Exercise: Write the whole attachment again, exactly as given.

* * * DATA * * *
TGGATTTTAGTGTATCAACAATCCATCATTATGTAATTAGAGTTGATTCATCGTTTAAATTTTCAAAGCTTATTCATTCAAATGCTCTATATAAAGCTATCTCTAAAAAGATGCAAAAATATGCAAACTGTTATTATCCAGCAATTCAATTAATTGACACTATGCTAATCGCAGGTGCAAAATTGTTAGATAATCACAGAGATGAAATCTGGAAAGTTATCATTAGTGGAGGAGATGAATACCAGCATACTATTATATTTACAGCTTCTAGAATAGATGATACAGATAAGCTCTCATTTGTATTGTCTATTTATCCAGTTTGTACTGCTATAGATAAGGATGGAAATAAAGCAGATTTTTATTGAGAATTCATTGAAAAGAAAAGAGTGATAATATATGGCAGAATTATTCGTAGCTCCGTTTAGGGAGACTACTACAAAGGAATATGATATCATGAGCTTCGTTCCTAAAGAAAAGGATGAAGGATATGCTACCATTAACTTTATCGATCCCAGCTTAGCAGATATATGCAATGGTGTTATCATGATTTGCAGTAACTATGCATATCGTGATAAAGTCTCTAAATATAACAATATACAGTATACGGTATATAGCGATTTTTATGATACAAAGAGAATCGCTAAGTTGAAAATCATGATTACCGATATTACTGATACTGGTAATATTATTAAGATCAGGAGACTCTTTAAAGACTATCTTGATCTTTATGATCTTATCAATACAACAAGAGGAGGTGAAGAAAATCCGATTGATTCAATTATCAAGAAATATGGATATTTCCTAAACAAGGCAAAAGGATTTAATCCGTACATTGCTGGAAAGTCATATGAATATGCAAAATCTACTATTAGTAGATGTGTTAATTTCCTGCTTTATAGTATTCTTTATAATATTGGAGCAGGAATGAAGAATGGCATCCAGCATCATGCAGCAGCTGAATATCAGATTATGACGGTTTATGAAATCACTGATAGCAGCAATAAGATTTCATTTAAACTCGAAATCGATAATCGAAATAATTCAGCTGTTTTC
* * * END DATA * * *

TGGATTTTAGTGTATCAACAATCCATCATTATGTAATTAGAGTTGATTCATCGTTTAAATTTTCAAAGCTTATTCATTCAAATGCTCTATATAAAGCTATCTCTAAAAAGATGCAAAAATATGCAAACTGTTATTATCCAGCAATTCAATTAATTGACACTATGCTAATCGCAGGTGCAAAATTGTTAGATAATCACAGAGATGAAATCTGGAAAGTTATCATTAGTGGAGGAGATGAATACCAGCATACTATTATATTTACAGCTTCTAGAATAGATGATACAGATAAGCTCTCATTTGTATTGTCTATTTATCCAGTTTGTACTGCTATAGATAAGGATGGAAATAAAGCAGATTTTTATTGAGAATTCATTGAAAAGAAAAGAGTGATAATATATGGCAGAATTATTCGTAGCTCCGTTTAGGGAGACTACTACAAAGGAATATGATATCATGAGCTTCGTTCCTAAAGAAAAGGATGAAGGATATGCTACCATTAACTTTATCGATCCCAGCTTAGCAGATATATGCAATGGTGTTATCATGATTTGCAGTAACTATGCATATCGTGATAAAGTCTCTAAATATAACAATATACAGTATACGGTATATAGCGATTTTTATGATACAAAGAGAATCGCTAAGTTGAAAATCATGATTACCGATATTACTGATACTGGTAATATTATTAAGATCAGGAGACTCTTTAAAGACTATCTTGATCTTTATGATCTTATCAATACAACAAGAGGAGGTGAAGAAAATCCGATTGATTCAATTATCAAGAAATATGGATATTTCCTAAACAAGGCAAAAGGATTTAATCCGTACATTGCTGGAAAGTCATATGAATATGCAAAATCTACTATTAGTAGATGTGTTAATTTCCTGCTTTATAGTATTCTTTATAATATTGGAGCAGGAATGAAGAATGGCATCCAGCATCATGCAGCAGCTGAATATCAGATTATGACGGTTTATGAAATCACTGATAGCAGCAATAAGATTTCATTTAAACTCGAAATCGATAATCGAAATAATTCAGCTGTTTTC